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The Coronavirus Pandemic Poses Major Challenges To U.S. Students and Their Teachers—and Exacerbates Existing Education Inequities

Here is what these mean for education policy

WASHINGTON - A new report by EPI economist Emma García and research associate Elaine Weiss reviews pre-pandemic education literature and data that has emerged during the pandemic to look at how students’ learning and development and teachers’ instruction could be affected by the distance-learning necessitated by the coronavirus. The report draws on the reviews to offer a three-pronged plan for schools and the U.S. education system: immediate relief, short-term recovery, and long-term rebuilding.

In early spring, as the pandemic was hitting its first peak, the virus forced nearly all of the over 55 million U.S. children under the age of 18 to stay home. Not only did these children lack daily access to school and the basic supports schools provide for many students, they lost out on group activities, team sports, and recreational options such as pools and playgrounds. The shutdown of schools, compounded by the associated public health and economic crises, poses major challenges to our students and their teachers—and exacerbates existing economic and racial inequities that shape educational disparities.

“Our public education system was not built, nor prepared, to cope with a situation like this—we lack the structures to sustain effective teaching and learning during the shutdown, and to provide the safety net supports that many children receive in school,” said García. “While we do not yet know the exact impacts, we do know that the interruption and disruptions have certainly affected children’s learning, along with their progress on other developmental skills. We also know that, given the various ways in which the crisis has widened existing socioeconomic disparities and how these disparities affect learning and educational outcomes, educational inequities are growing. Both aspects will be needed to be made up for in the aftermath of the pandemic.”

Earlier EPI research found that nearly 16% of eighth-graders do not have a desktop or laptop computer at home on which to follow their classes. And a 4.2% lack home internet, the other essential instrument for remote study. These challenges tend to be far greater for low-income students, students of color, and students in rural area. Due to this “digital divide” and many other factors, these children are most likely to lose more substantial learning time. And their families are also most likely to experience compounded stresses—such as job loss, the loss of health care, the lack of paid sick leave, the lack of child care, and the need to work on site in “essential” jobs that put them at health risks: all these factors make it much harder for these families to attend to children’s needs. At the same time, children are suddenly learning remotely but lack the devices and experience required for its effectiveness, and in a home-schooling environment but lack the intentional, structured resources that are typically made available to students who self-select into home-schooling.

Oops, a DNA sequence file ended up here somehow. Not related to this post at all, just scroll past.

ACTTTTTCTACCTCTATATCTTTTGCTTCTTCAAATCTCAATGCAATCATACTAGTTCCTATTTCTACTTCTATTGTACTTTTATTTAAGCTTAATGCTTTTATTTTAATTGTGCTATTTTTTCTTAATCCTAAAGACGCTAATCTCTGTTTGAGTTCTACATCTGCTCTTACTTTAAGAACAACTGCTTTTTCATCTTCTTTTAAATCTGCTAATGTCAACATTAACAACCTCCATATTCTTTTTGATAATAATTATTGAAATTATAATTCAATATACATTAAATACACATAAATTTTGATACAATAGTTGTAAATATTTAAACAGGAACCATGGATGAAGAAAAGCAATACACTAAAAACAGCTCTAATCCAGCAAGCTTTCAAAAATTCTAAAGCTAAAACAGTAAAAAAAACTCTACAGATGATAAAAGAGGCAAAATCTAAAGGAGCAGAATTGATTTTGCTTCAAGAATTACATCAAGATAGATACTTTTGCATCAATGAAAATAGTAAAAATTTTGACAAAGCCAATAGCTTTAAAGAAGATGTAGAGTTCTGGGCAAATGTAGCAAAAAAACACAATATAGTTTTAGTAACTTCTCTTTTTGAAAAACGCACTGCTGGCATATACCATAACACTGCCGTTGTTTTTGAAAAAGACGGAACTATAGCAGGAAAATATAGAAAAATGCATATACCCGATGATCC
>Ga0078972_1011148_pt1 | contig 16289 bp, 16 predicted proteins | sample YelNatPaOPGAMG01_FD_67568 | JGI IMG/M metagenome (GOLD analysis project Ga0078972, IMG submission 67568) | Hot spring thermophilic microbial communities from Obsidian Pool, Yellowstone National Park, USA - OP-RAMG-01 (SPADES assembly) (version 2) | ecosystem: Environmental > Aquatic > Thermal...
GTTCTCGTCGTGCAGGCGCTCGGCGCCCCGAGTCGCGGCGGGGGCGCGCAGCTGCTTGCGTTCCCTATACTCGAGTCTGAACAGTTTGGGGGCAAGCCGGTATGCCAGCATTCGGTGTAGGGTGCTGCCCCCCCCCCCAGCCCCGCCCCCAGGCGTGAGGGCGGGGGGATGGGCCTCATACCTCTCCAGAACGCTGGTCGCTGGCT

In order to reduce these consequences, the authors propose a set of sequenced education interventions and comprehensive services as we move out from this pandemic. Specifically, three-pronged plan requires making the necessary investments to:

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1. Provide relief by putting school systems on a solid footing to give effective remote instruction and supports as the crisis continues.

2. Recover by making new investments to help schools and students compensate for lost learning during the quarantine period.

3. Rebuild by laying the foundations for a shift toward an education system that understands the complexity of education production and its multiple components, untaps children’s talents, works equally for all students, and reflects the value we place on education as a society.

“Like the rest of the country, our education system is facing unprecedented challenges. The ultimate consequences of the pandemic for K–12 education in the United States will be a function of the quality, intensity, and comprehensiveness of our response to counter the pandemic’s negative lasting effects,” said Weiss. “With the right vision, however, we can leverage this moment to ensure that public education plays a critical role in restoring the human and social capital in our country, and readying us for the next challenges, big or small, that we may confront in the future.”

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The Economic Policy Institute, a nonprofit Washington D.C. think tank, was created in 1986 to broaden the discussion about economic policy to include the interests of low- and middle-income workers. Today, with global competition expanding, wage inequality rising, and the methods and nature of work changing in fundamental ways, it is as crucial as ever that people who work for a living have a voice in the economic discourse.

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